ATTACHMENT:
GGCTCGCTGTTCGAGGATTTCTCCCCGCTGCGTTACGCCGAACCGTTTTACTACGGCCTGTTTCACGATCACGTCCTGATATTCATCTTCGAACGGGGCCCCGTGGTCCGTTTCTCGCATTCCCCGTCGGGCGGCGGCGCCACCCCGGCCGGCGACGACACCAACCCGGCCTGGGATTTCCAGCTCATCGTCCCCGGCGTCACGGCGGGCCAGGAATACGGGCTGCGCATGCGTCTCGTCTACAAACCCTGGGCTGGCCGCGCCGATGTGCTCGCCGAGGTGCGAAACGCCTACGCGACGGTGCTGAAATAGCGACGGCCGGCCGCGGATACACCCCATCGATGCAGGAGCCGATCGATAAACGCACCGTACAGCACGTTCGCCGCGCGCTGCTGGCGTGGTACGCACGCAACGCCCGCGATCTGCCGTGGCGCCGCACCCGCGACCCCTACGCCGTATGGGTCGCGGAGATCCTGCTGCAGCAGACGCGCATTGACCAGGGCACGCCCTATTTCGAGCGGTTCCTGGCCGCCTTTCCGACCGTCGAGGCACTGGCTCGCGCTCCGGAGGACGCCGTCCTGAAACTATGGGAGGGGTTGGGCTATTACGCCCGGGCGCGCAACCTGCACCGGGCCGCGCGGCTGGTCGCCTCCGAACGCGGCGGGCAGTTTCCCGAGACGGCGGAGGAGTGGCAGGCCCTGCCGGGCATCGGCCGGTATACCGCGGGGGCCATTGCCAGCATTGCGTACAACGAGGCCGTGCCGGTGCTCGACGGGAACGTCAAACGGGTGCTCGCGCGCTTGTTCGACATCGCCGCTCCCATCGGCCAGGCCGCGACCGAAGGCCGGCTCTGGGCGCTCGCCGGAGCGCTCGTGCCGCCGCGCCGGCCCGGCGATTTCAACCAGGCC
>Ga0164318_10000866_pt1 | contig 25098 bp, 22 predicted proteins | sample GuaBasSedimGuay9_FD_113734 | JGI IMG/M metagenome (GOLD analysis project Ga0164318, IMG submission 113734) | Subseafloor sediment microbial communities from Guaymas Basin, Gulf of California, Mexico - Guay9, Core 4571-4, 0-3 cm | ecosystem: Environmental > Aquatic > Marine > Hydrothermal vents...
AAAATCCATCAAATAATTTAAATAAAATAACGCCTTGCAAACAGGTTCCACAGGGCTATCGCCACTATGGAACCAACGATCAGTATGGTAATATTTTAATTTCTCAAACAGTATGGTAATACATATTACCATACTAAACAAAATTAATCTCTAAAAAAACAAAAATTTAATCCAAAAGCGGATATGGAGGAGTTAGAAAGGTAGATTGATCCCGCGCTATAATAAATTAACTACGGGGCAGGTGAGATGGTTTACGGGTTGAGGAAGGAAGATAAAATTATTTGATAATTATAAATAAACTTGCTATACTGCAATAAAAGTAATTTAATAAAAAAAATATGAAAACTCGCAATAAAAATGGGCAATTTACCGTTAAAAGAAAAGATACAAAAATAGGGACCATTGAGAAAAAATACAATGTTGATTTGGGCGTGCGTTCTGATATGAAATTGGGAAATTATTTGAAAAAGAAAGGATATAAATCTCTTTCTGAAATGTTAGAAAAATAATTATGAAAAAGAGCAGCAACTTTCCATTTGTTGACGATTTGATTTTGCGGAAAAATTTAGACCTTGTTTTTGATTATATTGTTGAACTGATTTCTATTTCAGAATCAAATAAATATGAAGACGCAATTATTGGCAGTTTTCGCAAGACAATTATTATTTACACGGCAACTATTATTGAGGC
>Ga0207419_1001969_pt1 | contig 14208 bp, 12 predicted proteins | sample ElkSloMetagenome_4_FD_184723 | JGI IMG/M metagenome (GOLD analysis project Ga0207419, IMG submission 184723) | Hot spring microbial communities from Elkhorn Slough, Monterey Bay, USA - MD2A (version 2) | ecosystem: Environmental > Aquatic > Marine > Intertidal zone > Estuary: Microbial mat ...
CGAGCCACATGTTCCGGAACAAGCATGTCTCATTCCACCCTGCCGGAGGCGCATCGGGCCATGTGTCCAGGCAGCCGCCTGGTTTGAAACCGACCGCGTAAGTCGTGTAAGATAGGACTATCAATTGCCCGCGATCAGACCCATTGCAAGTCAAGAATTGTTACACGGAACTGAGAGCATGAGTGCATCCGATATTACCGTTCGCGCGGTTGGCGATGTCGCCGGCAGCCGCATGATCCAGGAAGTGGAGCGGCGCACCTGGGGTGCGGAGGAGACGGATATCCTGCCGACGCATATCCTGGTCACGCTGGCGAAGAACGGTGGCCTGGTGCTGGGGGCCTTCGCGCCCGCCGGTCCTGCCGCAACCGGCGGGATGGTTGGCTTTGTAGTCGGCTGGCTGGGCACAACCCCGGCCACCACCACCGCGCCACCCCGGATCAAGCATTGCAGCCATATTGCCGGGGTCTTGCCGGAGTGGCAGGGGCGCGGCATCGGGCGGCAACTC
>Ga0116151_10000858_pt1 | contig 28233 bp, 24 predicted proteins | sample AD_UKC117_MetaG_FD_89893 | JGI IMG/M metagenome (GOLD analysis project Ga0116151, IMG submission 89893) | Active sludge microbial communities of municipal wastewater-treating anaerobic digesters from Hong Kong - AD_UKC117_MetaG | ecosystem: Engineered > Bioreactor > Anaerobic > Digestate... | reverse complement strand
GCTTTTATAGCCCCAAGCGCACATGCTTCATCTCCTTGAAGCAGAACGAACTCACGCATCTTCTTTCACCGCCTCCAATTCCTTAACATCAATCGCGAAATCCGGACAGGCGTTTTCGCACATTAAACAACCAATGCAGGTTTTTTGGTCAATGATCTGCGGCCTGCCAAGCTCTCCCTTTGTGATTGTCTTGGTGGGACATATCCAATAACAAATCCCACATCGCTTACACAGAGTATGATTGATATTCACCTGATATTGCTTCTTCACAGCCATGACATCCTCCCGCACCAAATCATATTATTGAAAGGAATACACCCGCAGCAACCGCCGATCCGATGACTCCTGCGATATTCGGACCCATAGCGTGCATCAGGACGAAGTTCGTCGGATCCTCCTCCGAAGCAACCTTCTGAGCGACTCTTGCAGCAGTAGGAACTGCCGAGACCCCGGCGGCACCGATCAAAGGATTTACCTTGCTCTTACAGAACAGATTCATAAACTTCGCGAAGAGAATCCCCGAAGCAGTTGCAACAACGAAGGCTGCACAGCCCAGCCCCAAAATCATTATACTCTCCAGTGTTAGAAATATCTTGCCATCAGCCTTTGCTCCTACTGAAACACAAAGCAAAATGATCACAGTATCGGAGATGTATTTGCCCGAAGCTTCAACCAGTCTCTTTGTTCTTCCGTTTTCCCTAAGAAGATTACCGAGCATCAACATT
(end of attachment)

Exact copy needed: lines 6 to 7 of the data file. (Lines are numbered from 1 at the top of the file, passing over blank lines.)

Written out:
>Ga0116151_10000858_pt1 | contig 28233 bp, 24 predicted proteins | sample AD_UKC117_MetaG_FD_89893 | JGI IMG/M metagenome (GOLD analysis project Ga0116151, IMG submission 89893) | Active sludge microbial communities of municipal wastewater-treating anaerobic digesters from Hong Kong - AD_UKC117_MetaG | ecosystem: Engineered > Bioreactor > Anaerobic > Digestate... | reverse complement strand
GCTTTTATAGCCCCAAGCGCACATGCTTCATCTCCTTGAAGCAGAACGAACTCACGCATCTTCTTTCACCGCCTCCAATTCCTTAACATCAATCGCGAAATCCGGACAGGCGTTTTCGCACATTAAACAACCAATGCAGGTTTTTTGGTCAATGATCTGCGGCCTGCCAAGCTCTCCCTTTGTGATTGTCTTGGTGGGACATATCCAATAACAAATCCCACATCGCTTACACAGAGTATGATTGATATTCACCTGATATTGCTTCTTCACAGCCATGACATCCTCCCGCACCAAATCATATTATTGAAAGGAATACACCCGCAGCAACCGCCGATCCGATGACTCCTGCGATATTCGGACCCATAGCGTGCATCAGGACGAAGTTCGTCGGATCCTCCTCCGAAGCAACCTTCTGAGCGACTCTTGCAGCAGTAGGAACTGCCGAGACCCCGGCGGCACCGATCAAAGGATTTACCTTGCTCTTACAGAACAGATTCATAAACTTCGCGAAGAGAATCCCCGAAGCAGTTGCAACAACGAAGGCTGCACAGCCCAGCCCCAAAATCATTATACTCTCCAGTGTTAGAAATATCTTGCCATCAGCCTTTGCTCCTACTGAAACACAAAGCAAAATGATCACAGTATCGGAGATGTATTTGCCCGAAGCTTCAACCAGTCTCTTTGTTCTTCCGTTTTCCCTAAGAAGATTACCGAGCATCAACATT